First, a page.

It’s the last weekend we have in Granada! AH! Time flies way too quickly. So the orientation for Morocco was very interesting. I learned about what we will be doing, so I am very excited for going there :). Matt, Chris and I will be in a homestay with a bunch of people our age, so it should be really cool.
Last night was fun, we went to the science exhibit, where not only did they have cool human body, Escher, butterfly and physics exhibits, they had an interesting exhibit about science in al-Andalus. Sadly I took no photos, but it was interesting, especially the Astrolabe that could tell the time based on the posiiton of the stars. It is incredible how those in Medieval Spain were able to do these calculations and figure out how to tell the time while on a boat. This astrolabe is just one of the many scientific accomplishments made in that time.
Me and Einstein thinking.
The Butterfly Room
Afterward we went and got tapas, of course :3
The rest of the night we just hung out at an Irish pub (yea yea yea Irish Pub in Spain?), and today I bought my tickets for the bull fight :D.
So tonight may be crazy in Granada… Granada’s soccer team was Division 3, but has risen to Division 2 and if they win tonight they will be a Division 1 team. Apparently the city may go nuts if they win, so tonight I’m going to a flamenco show and then watching the game in a pub.
Tomorow i will be going to the bullfight and then going to Club Booga to listen to improv Jazz.
Until then, Adios!
So this week itself has been insane, it’s really sad because my last full week in Spain is coming to a close. :(! Next week I will be in Morocco, then a short time back in Spain, then the trip is over! I am not ready to go back yet!!!!
So Monday, we went to a Hamman, which is an Arab bath. It is like a spa, and there is a tea room with delicious tea to relax and drink, a cold bath, warm bath, and hot bath. You alternate the three baths in that order, and it’s supposed to be good for your veins. There was also a massage, which was my first and it was fantastic. Sadly i have no pictures because they were not allowed :(
Tuesday was a regular class day, but Matt, Chris and I visited the Cathedral of Ferdinand and Isabella and not only did we get to see inside the Cathedral, but also the site where they are buried within.
The altar of the Cathedral
The resting site of Ferdinand and Isabella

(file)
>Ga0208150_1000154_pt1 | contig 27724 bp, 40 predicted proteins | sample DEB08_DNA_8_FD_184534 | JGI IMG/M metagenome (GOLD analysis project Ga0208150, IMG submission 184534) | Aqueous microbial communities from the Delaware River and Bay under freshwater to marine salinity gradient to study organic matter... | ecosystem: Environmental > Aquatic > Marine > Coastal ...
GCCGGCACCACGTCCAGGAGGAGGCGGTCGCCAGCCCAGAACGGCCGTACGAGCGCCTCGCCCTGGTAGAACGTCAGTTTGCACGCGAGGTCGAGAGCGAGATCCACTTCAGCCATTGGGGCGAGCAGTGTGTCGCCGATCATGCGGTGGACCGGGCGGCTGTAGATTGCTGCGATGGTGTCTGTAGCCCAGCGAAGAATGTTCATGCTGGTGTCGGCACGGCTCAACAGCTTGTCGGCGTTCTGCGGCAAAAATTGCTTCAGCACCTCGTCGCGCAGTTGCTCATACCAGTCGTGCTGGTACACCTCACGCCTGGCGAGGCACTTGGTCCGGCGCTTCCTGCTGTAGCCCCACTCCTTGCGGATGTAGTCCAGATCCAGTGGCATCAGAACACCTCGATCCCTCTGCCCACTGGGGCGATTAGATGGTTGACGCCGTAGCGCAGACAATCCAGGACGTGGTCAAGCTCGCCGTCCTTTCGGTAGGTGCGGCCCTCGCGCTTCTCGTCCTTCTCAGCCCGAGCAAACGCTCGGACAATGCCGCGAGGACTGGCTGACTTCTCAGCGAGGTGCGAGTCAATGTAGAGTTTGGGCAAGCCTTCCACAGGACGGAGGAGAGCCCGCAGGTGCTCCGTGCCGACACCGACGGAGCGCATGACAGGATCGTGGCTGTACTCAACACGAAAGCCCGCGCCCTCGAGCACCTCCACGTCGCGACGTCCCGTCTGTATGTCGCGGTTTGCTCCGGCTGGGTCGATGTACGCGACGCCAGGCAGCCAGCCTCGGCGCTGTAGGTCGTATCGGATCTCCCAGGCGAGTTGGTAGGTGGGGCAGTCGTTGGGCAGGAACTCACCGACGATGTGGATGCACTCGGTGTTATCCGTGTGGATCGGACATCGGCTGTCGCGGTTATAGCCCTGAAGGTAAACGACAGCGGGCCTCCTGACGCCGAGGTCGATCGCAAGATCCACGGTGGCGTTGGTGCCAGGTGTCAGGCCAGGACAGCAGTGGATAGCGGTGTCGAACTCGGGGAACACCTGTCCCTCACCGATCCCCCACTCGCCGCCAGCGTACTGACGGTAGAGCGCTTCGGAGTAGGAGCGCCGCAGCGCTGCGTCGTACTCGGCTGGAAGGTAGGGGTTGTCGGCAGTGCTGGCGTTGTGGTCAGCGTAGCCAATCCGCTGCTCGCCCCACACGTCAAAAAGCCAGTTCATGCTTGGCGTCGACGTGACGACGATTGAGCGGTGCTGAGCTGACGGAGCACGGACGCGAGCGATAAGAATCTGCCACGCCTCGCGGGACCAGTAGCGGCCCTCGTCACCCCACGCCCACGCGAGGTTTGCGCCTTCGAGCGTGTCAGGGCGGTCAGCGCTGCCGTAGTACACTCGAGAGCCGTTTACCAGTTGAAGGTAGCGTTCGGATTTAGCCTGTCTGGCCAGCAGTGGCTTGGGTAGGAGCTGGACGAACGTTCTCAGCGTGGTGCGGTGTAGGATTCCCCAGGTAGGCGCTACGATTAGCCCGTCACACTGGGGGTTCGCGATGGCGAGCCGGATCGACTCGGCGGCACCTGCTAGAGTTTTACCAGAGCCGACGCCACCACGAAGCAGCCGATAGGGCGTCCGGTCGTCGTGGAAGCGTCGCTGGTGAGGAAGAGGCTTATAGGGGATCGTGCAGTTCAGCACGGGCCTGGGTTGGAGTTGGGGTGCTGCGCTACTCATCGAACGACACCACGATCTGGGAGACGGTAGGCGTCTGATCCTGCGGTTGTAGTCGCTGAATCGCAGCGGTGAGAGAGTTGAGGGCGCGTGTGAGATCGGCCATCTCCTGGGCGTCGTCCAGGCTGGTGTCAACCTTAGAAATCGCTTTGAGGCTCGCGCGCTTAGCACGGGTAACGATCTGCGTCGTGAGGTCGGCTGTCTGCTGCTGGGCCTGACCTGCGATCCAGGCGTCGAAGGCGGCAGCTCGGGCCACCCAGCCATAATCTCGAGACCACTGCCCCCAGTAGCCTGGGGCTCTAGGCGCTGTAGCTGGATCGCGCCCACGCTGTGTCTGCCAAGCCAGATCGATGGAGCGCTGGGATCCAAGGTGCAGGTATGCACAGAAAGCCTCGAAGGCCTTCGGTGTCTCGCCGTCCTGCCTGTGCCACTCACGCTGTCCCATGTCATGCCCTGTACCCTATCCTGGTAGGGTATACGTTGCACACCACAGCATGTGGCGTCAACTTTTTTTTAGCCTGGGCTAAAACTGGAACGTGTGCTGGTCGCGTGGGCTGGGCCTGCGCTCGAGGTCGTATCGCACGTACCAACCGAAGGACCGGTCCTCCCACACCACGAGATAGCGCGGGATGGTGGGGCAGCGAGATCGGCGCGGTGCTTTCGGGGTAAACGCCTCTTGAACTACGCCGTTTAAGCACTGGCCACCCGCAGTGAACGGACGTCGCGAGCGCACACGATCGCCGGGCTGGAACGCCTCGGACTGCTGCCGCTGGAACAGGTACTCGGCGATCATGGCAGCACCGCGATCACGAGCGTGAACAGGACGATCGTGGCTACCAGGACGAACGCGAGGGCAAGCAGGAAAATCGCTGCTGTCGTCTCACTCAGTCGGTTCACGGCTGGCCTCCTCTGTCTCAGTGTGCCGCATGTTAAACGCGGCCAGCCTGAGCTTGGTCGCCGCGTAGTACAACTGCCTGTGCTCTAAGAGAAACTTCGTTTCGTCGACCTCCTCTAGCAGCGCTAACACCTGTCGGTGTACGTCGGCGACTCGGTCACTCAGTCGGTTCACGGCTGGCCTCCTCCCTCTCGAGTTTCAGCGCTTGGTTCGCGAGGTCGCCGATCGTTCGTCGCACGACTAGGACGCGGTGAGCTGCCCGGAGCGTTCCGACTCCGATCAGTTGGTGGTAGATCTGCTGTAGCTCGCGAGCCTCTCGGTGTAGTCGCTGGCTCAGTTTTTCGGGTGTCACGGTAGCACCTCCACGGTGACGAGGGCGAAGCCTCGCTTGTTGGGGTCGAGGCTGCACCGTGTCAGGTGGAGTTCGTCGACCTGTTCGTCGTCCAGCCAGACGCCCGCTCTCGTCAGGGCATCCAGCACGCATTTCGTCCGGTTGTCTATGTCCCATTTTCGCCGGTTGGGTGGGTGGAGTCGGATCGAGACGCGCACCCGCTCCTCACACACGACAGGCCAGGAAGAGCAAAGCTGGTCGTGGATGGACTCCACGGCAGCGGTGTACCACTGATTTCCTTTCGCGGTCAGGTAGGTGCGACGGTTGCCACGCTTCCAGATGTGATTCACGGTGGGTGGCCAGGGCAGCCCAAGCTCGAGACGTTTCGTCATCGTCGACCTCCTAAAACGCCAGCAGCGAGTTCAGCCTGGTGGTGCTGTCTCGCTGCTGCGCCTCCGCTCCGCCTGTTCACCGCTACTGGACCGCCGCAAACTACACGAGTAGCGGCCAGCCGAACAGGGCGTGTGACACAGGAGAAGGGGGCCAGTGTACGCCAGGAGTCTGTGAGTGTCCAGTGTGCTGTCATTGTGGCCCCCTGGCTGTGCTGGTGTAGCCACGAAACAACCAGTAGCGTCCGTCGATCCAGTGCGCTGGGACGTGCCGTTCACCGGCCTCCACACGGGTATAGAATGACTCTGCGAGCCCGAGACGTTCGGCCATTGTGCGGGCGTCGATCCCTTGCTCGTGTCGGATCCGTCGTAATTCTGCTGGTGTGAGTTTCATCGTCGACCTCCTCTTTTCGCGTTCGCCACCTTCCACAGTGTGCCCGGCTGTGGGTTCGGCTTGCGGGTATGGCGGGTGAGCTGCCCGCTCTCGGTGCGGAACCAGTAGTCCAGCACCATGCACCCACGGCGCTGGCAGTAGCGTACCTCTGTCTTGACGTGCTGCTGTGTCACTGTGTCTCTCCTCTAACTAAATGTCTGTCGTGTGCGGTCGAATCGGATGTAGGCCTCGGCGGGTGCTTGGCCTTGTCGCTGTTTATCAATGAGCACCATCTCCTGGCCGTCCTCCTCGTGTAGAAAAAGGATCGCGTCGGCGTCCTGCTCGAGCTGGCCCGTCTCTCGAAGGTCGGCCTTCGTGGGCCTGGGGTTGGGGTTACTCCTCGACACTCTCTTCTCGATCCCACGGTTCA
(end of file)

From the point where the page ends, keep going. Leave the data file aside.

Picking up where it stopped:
After that, we went on a tour of Granada with new Spanish students. Sadly, they were not as happy to mingle with us as the last group :( But they were nice!
In front of the cathedral.
Wednesday, we traveled to Cordoba and stayed until today. On Wednesday, we got to Cordoba and first went to Medinat al-Zahra, which was a palace built by Abd-al Rahmen III. It was quite an experience, as you look at the remnants in these ruins, and try to imagine the fact that this place was so much larger.
Me at the entrance gates. Note that this is JUST THE ENTRANCE GATE, it is amazing to think how large this palace was, compared to just the gates.
Medinat al-Zahra had three floors, the top was for royalty, the middle was entertainment and the bottom was for the military. As a force to be reckoned with, it was necessary for the Caliph to show off his power through wealth. Because people were upset of this use of wealth, Abd al-Rahman III moved out of the city of Cordoba and made this palace to continue showing off his power aesthetically.
After that, we visited a Jewish synagogue and a house that told a lot of the story of the Jews in Medieval Spain as well as the Inquistion. Afterwards, they played songs in Hebrew, Arabic and Spanish that were popular in those times.
We then had a delicious dinner with red wine (I had a swordfish kebab :3) and wandered through the more modern part of Cordoba, looking at shops, etc.
The next day we got up, and went to the Great Mosque/Cathedral in Cordoba. The Catholics pretty much took the Great Mosque, and threw a cathedral right in the middle of it.
The many red and white arches inside the mosque.
This is a perfect display of how the cathedral was stuck into the mosque as an arch was replaced over the previous arch.
After that, we had free time where Chris, Cat and I went with our tour guide Anna where we saw many amazing artifacts from Roman Spain to Visigothic Spain, to Medieval Spain, etc. It was really incredible, as what you don’t get to see in America is the multiple different cultures resting in the ground with each other, with different religions, traditions, etc.
This is just one minute part of an excavation site where archaeologists are uncovering a massive theatre that the Romans built.
We are now back from Cordoba, and I am about to head out to dinner and have an early night before tomorrow where we have an orientation preparing us for our trip to Morocco! :) Adios!